There are around two million people working from home in the UK, and that number looks set to grow. Consequently, the need for home office space is on the rise.

But what’s the best way to go about creating this office space in your home? The simplest option may be changing the use of one of the rooms in your house. But that will mean sacrificing some living space. And then there’s the tricky balance of keeping your work and home life separate enough that you can switch off.

So how about creating some new space dedicated to work? We’ve outlined a few options below to help you compare costs…

Converting your garage into a home office

If you’re lucky enough to have a garage and a drive where you could keep your car, this could be a good option. Especially if you currently only use your garage for junk, as many of us do!

The cost of a garage conversion varies, depending on location, specification etc., but expect to spend between £10k and £15k.

Our previous article on the cost of garage conversions gives some more useful figures.

Converting your loft into a home office

A loft conversion can be a great way to help create a bit more separation between work and home. That extra flight of stairs makes all the difference.

Not all lofts are suitable for conversion, and some require significantly more work than others to get them ship shape. Our guide to loft conversions will help you understand more about whether your home might be suitable.

The cost of a loft conversion varies from around £20k to upwards of £40k, depending on the type of conversion. It also depends on whether you’re going to keep it purely as office space, or whether you want to take the opportunity to include things like an extra toilet. Our article on the cost of loft conversions will help you get a better idea about where on that scale you sit.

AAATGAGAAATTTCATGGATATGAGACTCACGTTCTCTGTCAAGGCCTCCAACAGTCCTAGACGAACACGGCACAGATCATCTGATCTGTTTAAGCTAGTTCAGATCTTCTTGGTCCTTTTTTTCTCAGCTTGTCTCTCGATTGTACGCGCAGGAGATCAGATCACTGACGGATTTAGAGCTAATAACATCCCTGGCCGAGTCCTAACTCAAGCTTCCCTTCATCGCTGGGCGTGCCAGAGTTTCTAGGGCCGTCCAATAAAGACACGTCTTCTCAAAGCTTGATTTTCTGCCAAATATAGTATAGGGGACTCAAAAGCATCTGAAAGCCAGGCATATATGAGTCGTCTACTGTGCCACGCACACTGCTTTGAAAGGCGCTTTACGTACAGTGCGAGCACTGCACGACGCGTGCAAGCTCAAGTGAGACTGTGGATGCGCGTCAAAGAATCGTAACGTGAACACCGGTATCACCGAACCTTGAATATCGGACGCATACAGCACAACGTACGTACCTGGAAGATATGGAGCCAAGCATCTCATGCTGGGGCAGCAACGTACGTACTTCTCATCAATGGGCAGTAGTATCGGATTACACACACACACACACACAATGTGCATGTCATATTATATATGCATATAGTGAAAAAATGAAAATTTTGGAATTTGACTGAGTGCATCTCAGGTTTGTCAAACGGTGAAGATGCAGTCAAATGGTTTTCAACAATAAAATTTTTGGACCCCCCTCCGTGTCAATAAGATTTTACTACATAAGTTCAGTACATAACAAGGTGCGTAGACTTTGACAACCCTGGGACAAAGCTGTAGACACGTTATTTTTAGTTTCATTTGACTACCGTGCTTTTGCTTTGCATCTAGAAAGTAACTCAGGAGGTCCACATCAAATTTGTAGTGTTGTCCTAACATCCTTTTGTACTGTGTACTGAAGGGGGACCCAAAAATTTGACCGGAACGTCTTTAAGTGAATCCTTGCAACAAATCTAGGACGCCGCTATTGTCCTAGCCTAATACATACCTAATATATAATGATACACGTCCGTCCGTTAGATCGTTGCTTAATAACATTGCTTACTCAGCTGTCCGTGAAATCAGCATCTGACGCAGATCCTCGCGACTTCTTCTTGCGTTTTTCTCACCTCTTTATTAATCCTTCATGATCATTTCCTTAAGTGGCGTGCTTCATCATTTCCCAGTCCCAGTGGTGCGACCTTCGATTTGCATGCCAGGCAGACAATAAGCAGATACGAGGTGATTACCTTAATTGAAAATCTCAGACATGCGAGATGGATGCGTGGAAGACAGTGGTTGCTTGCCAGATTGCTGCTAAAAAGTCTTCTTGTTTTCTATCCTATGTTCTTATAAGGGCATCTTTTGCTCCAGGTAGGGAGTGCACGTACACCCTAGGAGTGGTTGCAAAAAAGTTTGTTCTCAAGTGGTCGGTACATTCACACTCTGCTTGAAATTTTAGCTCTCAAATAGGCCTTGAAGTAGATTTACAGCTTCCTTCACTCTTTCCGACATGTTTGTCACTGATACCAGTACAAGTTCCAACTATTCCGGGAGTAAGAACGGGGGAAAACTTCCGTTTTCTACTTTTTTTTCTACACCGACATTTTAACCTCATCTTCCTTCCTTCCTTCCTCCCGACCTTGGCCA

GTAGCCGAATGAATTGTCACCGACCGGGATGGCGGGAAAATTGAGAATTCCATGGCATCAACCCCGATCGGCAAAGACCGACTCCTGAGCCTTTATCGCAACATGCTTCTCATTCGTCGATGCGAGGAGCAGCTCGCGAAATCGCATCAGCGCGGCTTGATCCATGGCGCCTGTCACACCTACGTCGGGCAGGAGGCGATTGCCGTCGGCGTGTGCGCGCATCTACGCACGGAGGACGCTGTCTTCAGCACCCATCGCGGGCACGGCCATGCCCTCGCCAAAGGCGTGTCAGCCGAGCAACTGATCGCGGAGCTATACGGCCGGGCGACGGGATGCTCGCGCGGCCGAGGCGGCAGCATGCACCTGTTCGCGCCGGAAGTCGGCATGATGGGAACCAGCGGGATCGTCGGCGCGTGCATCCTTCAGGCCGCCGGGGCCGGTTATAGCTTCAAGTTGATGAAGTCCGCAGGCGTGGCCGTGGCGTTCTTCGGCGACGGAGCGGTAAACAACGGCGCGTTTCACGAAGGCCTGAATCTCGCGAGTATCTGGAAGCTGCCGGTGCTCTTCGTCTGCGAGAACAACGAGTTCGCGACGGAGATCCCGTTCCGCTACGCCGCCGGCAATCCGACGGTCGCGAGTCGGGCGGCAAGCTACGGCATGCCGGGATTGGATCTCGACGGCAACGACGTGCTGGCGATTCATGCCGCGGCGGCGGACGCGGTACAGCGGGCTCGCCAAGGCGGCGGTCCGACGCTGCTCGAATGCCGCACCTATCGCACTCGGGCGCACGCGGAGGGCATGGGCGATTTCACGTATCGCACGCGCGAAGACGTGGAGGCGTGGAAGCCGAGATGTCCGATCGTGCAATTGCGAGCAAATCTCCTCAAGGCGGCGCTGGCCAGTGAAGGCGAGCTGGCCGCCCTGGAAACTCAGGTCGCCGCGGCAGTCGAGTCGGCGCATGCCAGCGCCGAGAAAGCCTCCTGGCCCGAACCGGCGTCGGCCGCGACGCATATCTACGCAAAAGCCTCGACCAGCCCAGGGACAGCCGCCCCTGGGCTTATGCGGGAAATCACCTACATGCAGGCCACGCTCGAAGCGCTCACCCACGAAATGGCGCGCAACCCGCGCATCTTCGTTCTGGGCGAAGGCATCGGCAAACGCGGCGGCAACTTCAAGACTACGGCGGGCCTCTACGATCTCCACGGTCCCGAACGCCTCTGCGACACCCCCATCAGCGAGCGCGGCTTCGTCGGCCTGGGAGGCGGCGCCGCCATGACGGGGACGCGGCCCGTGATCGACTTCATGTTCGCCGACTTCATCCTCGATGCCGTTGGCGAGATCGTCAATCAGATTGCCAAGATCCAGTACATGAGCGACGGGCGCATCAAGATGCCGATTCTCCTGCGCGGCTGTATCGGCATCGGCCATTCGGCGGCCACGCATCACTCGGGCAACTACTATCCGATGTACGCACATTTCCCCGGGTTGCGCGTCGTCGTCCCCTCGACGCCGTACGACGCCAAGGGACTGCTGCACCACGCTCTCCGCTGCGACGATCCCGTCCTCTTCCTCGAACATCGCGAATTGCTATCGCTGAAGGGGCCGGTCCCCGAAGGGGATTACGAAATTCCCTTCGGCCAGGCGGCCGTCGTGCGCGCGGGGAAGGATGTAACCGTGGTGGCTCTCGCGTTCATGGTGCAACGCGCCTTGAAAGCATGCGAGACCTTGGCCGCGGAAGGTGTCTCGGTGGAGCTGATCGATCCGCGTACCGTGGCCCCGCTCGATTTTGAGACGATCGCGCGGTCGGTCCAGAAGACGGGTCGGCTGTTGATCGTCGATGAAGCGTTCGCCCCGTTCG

Building a garden office

Building a new office in your garden gives an even greater degree of separation between work and home. It can also be a cheaper alternative than making alterations to existing structures in your home.

Having said that, with the garden office market booming, costs can easily spiral. There are some very glamorous options out there!

Before you begin, you will need to check with your local authority whether you need planning permission. If the height of the eaves is under 2.5m and the overall height of 3m (or 2.5m if within 2m of a boundary), you should be OK to go ahead without planning permission. But the size, proximity to, and location in relation to, the house can also affect planning rules. If in any doubt, check. With the right information, your local planning department should let you know within two weeks if you need planning permission.

Building regulations don’t apply if you’re going for a timber cabin – the most popular option for garden offices. There are lots of specialist suppliers who can provide you with the basic structure – or we can take care of that for you.

The cost of a garden office varies widely. For £1,000 you could have a 3 x 3m uninsulated cabin. But it is wise to spend a bit more to improve thermal efficiency. You’ll also need to allow up to £1,000 if you need to run an electricity supply from your house to sockets within the office. And don’t forget connectivity. A fully glazed, insulated, wired and heated bespoke option could cost upwards of £30k!

For most small business needs, a budget of around £6,000 would get you a great work space of around 3m x 4m, comfortable all year round.

Things to remember when considering a garden office:

  • You’ll need a path to it – gravel can be a good option to help deter intruders
  • It may be an easy target for intruders – considering getting security cameras and window blinds, and ensure all doors and windows meet your insurer’s requirements
  • If buying from a supplier, check whether the foundation is included in their quoted price
  • If you’re working on a budget, avoid high spec features like bi-fold doors
  • Go for an option that is as highly insulated as your budget allows – it is worth the additional cost up front; it will keep your running costs down
  • If you’re keeping expensive equipment in your garden office, speak to your insurance company to check your home insurance policy covers these items.